I wrote a naively optimistic piece when they launched in the UK about how the sharing economy tapped into deeply human decency: that by sharing our cars (and more broadly, our homes, even our dogs) we were proving that respect for our neighbour and their property could be the foundation of future work.
I suspect that it has proved quite the opposite. The unwavering defence of Uber by the vast majority of its UK customers tells an interesting tale. #SaveYourUber was launched and gathered pace almost as soon as the TfL licence ruling was announced.
A petition against the decision was change.org’s fastest growing petition this year.
The latter fact is downright depressing given there have been petitions on topics that aim to tackle much more fundamental concerns than a cheap taxi ride home.
The thing that I am obsessed with specifically is this – when the prevailing notion is that consumers want to buy from purpose-driven businesses, how are Uber seen by vast swathes of consumers as the people’s champion?
I think there are three main reasons
1. Perceived absence of a good (in every sense) alternative – the other options are black cabs (too expensive, can tricky to get one to go to Brixton, self-serving in their outrage about Uber et al); private hire (despite the apps, it’s not that easy to get one and the wait is off-putting); or public transport, with which in London we are truly spoilt but I have sympathy with people reluctant to face a late train after a couple of wines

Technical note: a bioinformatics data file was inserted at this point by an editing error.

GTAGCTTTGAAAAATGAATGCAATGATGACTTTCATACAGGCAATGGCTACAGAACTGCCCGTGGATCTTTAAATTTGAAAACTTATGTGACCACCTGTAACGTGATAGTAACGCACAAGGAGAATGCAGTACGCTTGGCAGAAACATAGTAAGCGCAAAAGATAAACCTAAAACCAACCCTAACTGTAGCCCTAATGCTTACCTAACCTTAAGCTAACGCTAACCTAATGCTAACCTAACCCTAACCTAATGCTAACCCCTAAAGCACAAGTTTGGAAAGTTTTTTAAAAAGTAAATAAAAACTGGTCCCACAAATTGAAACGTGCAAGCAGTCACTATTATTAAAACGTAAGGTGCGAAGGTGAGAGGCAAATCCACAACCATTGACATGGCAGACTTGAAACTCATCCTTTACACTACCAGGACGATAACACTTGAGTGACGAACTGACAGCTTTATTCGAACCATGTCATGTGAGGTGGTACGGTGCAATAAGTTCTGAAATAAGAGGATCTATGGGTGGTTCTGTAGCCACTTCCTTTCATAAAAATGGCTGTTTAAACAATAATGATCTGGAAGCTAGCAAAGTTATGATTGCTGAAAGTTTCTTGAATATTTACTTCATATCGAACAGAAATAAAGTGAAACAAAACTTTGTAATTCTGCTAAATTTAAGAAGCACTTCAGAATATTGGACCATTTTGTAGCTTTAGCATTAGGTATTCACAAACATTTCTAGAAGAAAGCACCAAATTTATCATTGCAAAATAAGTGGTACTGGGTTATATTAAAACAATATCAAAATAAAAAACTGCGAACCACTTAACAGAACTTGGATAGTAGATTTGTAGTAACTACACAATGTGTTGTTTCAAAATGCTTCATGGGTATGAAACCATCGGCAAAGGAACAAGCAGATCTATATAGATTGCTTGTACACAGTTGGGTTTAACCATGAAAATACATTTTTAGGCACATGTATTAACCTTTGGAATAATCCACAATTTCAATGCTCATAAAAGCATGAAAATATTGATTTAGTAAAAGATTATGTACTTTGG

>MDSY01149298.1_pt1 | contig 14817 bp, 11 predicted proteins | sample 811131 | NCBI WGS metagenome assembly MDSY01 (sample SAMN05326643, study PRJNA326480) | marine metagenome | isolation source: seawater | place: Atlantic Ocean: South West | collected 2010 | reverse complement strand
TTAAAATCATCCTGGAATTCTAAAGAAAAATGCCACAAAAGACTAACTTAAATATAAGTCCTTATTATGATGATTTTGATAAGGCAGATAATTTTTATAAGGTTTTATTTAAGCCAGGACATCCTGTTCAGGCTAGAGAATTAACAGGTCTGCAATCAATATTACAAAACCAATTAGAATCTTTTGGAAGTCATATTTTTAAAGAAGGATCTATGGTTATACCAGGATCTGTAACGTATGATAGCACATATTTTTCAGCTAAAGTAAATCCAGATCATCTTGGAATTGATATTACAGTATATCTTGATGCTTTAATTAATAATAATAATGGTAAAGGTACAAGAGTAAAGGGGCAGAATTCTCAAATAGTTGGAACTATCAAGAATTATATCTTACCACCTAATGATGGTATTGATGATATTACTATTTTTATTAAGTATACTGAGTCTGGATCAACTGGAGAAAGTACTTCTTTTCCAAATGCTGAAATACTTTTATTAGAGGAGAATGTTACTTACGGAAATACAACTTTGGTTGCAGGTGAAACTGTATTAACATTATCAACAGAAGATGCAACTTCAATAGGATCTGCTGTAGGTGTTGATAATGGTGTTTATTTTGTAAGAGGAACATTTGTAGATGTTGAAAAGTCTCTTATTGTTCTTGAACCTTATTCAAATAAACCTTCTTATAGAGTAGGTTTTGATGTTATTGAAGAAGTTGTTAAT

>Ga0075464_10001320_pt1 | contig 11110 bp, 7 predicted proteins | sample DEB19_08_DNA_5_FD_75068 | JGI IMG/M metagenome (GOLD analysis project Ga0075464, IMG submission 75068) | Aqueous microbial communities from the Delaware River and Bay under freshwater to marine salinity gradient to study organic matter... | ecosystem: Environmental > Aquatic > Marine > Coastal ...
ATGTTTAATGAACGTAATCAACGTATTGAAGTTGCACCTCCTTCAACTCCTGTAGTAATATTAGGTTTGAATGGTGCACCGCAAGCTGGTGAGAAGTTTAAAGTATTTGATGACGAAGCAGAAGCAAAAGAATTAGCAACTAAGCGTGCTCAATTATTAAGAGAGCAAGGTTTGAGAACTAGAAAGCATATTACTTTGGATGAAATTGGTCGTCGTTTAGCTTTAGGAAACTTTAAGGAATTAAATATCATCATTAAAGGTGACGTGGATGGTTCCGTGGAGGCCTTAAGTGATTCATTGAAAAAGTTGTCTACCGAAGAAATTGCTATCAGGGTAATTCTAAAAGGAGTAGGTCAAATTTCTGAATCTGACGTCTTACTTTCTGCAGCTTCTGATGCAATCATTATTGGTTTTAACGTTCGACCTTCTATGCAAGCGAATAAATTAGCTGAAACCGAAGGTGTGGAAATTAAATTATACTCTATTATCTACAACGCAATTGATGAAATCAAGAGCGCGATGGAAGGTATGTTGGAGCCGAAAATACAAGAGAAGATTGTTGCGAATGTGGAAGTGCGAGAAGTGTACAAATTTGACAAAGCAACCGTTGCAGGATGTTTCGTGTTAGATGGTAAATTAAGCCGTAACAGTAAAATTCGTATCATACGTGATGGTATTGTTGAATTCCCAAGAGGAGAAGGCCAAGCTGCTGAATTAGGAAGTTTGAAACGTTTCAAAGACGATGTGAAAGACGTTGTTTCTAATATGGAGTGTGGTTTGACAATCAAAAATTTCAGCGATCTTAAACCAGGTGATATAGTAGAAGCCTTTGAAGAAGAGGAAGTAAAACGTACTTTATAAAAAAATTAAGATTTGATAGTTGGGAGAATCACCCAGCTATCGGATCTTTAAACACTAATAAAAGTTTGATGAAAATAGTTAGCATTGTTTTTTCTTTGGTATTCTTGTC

2. Positive reinforcement - despite the news stories of outrageous fares, wrong routes, sexual harassment and worse, lots of people have had consistently great experiences of Uber. And every great experience secures the chance of further use, and increasingly vocal support.
3. People are, with respect, a bit selfish – we want products and services that work first and foremost. Without that we need not even talk about purpose. There is a collective trade-off. We feel the niggle of guilt that Uber are an organisation whose moral compass is seemingly as untethered as its satnav: but they are easy, available and generally cheap.
It seems we have collectively confirmed that everyone has a price: north of that of the night bus and south of the cost of a black cab.
Interestingly, the brand’s latest advertising campaign leans into this consumer desire for an easy ride. ‘Effortless Night’ and the accompanying posters are all about getting from A to B with the minimum of effort. Which in the large majority of cases, is what you get. It’s an unashamed celebration of the usefulness of the service.
Sound familiar? Death of the high street anyone?
But the latest ruling from TfL may mean they have to start thinking more holistically about their brand. Consumers may have had selective hearing so far but history has shown that businesses that behave badly, even when we love their product, tend to lose out.
Uber desperately need to do a drains-up review of how they operate, how they treat people (drivers, colleagues and consumers) in order to be sustainable.
The time for apologies is over, it’s only credible change, well communicated that can secure their future over the long term.
By Jo Arden, Chief Strategy Officer at MullenLowe.